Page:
The silent observer

March 2, 2011

An hour of the Diane Rehm Show today was dedicated to experiences in intensive care. It brought back memories. Nothing good at all, but I listened anyway.


For doctors and nurses caring for patients in intensive care, the number one concern is the patient’s survival. Pain killers, sedatives, and bed rest are standard procedure, but in recent years, a second objective has been added: to improve the patient’s longer term quality of life. Recent studies have shown that prolonged sedation, for example, can lead to reduced brain function years later and immobilization is associated with slower recoveries overall. Join us to discuss how changes in intensive care procedures can improve patients lives later.

Although the program concentrated on the deleterious effects on brain and physical function caused by prolonged sedation, they did touch on some issues that I have personal experience with. I have wondered for some time if ‘PTSD’ was even applicable to the experience, whether or not I could rightly call it being ‘traumatized’. I had some secondhand hearsay to back up my experiences and, ultimately, dismissed any special or supernatural power to them.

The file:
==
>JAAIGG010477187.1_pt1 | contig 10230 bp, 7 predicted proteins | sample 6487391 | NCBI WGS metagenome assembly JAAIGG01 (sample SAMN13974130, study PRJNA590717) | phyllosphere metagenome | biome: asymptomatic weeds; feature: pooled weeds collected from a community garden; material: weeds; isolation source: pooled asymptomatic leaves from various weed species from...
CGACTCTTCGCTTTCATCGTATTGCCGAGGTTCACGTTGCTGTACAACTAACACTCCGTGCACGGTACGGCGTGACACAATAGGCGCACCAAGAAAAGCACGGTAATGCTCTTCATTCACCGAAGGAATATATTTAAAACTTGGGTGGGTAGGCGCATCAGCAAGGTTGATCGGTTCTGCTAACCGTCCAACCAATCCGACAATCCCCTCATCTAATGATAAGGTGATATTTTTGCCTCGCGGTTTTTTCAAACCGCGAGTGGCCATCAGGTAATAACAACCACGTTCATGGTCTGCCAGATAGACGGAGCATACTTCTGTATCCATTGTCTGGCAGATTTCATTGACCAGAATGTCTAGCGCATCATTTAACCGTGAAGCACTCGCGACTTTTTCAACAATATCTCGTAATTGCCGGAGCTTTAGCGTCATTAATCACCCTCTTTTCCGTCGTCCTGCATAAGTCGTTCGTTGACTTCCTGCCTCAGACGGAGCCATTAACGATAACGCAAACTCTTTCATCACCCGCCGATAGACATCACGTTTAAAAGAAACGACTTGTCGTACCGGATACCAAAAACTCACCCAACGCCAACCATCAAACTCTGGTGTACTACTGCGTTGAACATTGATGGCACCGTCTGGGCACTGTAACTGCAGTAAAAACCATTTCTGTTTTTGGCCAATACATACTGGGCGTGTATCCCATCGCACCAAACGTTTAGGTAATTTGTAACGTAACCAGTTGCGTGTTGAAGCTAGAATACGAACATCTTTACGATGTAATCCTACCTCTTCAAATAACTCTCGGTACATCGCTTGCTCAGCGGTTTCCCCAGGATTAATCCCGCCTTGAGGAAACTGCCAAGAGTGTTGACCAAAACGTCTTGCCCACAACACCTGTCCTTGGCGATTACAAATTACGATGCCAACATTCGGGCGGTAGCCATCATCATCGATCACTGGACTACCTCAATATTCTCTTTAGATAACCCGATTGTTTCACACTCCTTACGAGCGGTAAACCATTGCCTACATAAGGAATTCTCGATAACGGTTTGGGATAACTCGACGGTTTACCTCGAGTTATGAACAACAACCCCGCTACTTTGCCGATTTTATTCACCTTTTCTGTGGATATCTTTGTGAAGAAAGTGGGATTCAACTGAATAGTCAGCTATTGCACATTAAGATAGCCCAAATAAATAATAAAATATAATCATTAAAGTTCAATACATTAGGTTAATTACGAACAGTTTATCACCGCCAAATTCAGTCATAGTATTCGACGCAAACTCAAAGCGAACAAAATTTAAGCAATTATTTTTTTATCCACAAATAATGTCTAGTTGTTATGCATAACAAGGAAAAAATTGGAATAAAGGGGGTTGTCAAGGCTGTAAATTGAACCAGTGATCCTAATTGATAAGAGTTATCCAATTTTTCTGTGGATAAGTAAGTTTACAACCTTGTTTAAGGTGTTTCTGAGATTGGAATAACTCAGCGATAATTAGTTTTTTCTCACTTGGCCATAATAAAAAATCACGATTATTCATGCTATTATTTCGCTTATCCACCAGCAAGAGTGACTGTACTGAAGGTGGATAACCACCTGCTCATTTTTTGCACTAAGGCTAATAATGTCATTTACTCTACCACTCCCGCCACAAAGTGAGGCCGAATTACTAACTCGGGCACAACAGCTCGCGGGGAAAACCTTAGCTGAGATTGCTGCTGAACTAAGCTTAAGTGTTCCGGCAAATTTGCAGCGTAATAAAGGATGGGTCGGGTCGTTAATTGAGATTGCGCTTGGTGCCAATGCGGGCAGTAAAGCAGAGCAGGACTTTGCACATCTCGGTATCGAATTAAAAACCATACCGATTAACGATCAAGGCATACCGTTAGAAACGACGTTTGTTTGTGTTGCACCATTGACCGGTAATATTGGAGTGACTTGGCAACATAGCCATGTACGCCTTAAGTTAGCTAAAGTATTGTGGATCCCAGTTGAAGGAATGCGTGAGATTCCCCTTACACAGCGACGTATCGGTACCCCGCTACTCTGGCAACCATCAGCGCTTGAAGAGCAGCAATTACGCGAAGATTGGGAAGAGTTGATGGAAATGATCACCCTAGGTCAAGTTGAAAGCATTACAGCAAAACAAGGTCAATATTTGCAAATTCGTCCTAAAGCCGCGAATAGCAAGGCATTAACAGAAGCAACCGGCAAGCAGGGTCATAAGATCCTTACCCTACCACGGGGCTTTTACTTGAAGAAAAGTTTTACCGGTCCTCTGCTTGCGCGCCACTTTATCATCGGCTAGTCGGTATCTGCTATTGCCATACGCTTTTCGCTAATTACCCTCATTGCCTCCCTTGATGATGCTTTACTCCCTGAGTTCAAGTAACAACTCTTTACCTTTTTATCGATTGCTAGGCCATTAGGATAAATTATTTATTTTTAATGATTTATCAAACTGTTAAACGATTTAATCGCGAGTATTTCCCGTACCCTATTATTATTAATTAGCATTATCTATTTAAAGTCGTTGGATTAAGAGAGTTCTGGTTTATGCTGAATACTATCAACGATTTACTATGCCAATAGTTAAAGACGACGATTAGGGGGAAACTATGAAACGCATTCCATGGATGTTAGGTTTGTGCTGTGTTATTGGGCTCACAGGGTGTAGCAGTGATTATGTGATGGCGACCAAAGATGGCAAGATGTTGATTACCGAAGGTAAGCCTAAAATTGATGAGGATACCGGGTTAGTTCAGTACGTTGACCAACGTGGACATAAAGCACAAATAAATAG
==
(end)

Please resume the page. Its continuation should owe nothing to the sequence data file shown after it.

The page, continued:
But I see now that others have been through what I have, that I’m not alone. This is the first time I’ve heard it openly spoken about, these drugs causing paralysis, or hallucination, patients feeling like their doctors are trying to kill them. Mistaken, sure – but hard to shake.

There’s an unspoken admission there, I guess. But other people have felt it.

The folks may remember how it was back in 2006 when I was freed from the hospitals and rehab facilities and forced back into routine life. They may have seen or heard a few hints of it while I was in the ICU. I think the Diane Rehm program demonstrates how people are still struggling to understand what is happening to patients, and struggling to figure out how best to handle it. I don’t have any answers there, either. It’s a terrible thing to contemplate.

I had real experiences; real enough in my head, anyway. I don’t seek to blame anyone for what happened. Everyone was doing what they thought was best, even if they didn’t necessarily understand all the consequences. I doubt I will ever feel up to openly discussing the specifics. The things I’ve already told a couple of people have tested my comfort zone’s limits. But I survived, and recovered. That counts for something.

And although hearing about other people’s experiences brought back some horrible memories and creepy experiences, it is oddly reassuring as well. Perhaps just not being alone in it. Not having to question my sanity.


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